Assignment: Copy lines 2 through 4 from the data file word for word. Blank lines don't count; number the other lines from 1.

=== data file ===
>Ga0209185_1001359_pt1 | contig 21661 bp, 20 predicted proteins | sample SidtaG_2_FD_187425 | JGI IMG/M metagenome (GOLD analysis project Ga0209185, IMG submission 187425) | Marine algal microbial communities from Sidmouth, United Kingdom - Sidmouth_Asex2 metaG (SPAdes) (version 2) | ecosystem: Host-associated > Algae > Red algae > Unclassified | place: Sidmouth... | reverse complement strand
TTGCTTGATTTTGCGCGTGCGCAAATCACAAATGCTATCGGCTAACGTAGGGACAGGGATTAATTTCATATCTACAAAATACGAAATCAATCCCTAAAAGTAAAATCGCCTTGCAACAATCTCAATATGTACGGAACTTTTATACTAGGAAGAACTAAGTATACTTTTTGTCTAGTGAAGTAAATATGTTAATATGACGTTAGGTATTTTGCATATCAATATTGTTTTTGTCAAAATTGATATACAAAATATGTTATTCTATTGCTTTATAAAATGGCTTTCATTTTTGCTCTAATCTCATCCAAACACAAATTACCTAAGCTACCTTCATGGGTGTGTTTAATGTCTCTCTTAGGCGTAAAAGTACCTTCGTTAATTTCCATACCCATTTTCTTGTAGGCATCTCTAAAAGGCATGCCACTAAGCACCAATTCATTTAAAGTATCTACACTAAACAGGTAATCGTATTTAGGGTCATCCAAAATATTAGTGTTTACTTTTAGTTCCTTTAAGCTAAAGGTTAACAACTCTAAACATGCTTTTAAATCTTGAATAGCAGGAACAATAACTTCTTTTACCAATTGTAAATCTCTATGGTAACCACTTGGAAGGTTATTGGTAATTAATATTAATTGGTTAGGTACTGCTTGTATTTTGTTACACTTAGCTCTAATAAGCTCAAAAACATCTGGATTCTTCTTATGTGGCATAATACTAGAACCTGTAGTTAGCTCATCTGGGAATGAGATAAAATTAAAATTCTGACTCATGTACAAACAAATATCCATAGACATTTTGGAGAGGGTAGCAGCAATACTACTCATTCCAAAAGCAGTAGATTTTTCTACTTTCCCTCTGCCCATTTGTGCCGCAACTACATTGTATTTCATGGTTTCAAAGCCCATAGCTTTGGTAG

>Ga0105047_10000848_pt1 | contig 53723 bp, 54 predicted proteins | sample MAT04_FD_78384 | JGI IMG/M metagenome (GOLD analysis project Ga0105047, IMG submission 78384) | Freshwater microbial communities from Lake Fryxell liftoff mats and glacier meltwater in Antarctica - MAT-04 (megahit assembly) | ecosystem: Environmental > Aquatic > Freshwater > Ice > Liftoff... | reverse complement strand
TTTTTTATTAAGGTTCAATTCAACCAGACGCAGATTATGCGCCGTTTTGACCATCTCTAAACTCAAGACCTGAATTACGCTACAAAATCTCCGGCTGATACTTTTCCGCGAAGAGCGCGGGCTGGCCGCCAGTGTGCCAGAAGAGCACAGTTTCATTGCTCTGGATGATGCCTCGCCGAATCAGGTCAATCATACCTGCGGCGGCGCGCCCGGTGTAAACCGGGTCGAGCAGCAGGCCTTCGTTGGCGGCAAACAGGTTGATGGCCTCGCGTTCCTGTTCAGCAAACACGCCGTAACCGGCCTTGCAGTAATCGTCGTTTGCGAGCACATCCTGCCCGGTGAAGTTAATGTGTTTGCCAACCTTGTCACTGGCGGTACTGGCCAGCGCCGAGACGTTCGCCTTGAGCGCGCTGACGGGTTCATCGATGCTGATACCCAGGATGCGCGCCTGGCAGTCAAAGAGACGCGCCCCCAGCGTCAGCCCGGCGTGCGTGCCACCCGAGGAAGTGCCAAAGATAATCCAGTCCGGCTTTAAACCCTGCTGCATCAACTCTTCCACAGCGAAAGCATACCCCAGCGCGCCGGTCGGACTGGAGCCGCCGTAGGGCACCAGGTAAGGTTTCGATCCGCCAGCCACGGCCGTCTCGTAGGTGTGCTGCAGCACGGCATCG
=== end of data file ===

TTGCTTGATTTTGCGCGTGCGCAAATCACAAATGCTATCGGCTAACGTAGGGACAGGGATTAATTTCATATCTACAAAATACGAAATCAATCCCTAAAAGTAAAATCGCCTTGCAACAATCTCAATATGTACGGAACTTTTATACTAGGAAGAACTAAGTATACTTTTTGTCTAGTGAAGTAAATATGTTAATATGACGTTAGGTATTTTGCATATCAATATTGTTTTTGTCAAAATTGATATACAAAATATGTTATTCTATTGCTTTATAAAATGGCTTTCATTTTTGCTCTAATCTCATCCAAACACAAATTACCTAAGCTACCTTCATGGGTGTGTTTAATGTCTCTCTTAGGCGTAAAAGTACCTTCGTTAATTTCCATACCCATTTTCTTGTAGGCATCTCTAAAAGGCATGCCACTAAGCACCAATTCATTTAAAGTATCTACACTAAACAGGTAATCGTATTTAGGGTCATCCAAAATATTAGTGTTTACTTTTAGTTCCTTTAAGCTAAAGGTTAACAACTCTAAACATGCTTTTAAATCTTGAATAGCAGGAACAATAACTTCTTTTACCAATTGTAAATCTCTATGGTAACCACTTGGAAGGTTATTGGTAATTAATATTAATTGGTTAGGTACTGCTTGTATTTTGTTACACTTAGCTCTAATAAGCTCAAAAACATCTGGATTCTTCTTATGTGGCATAATACTAGAACCTGTAGTTAGCTCATCTGGGAATGAGATAAAATTAAAATTCTGACTCATGTACAAACAAATATCCATAGACATTTTGGAGAGGGTAGCAGCAATACTACTCATTCCAAAAGCAGTAGATTTTTCTACTTTCCCTCTGCCCATTTGTGCCGCAACTACATTGTATTTCATGGTTTCAAAGCCCATAGCTTTGGTAG

>Ga0105047_10000848_pt1 | contig 53723 bp, 54 predicted proteins | sample MAT04_FD_78384 | JGI IMG/M metagenome (GOLD analysis project Ga0105047, IMG submission 78384) | Freshwater microbial communities from Lake Fryxell liftoff mats and glacier meltwater in Antarctica - MAT-04 (megahit assembly) | ecosystem: Environmental > Aquatic > Freshwater > Ice > Liftoff... | reverse complement strand
TTTTTTATTAAGGTTCAATTCAACCAGACGCAGATTATGCGCCGTTTTGACCATCTCTAAACTCAAGACCTGAATTACGCTACAAAATCTCCGGCTGATACTTTTCCGCGAAGAGCGCGGGCTGGCCGCCAGTGTGCCAGAAGAGCACAGTTTCATTGCTCTGGATGATGCCTCGCCGAATCAGGTCAATCATACCTGCGGCGGCGCGCCCGGTGTAAACCGGGTCGAGCAGCAGGCCTTCGTTGGCGGCAAACAGGTTGATGGCCTCGCGTTCCTGTTCAGCAAACACGCCGTAACCGGCCTTGCAGTAATCGTCGTTTGCGAGCACATCCTGCCCGGTGAAGTTAATGTGTTTGCCAACCTTGTCACTGGCGGTACTGGCCAGCGCCGAGACGTTCGCCTTGAGCGCGCTGACGGGTTCATCGATGCTGATACCCAGGATGCGCGCCTGGCAGTCAAAGAGACGCGCCCCCAGCGTCAGCCCGGCGTGCGTGCCACCCGAGGAAGTGCCAAAGATAATCCAGTCCGGCTTTAAACCCTGCTGCATCAACTCTTCCACAGCGAAAGCATACCCCAGCGCGCCGGTCGGACTGGAGCCGCCGTAGGGCACCAGGTAAGGTTTCGATCCGCCAGCCACGGCCGTCTCGTAGGTGTGCTGCAGCACGGCATCG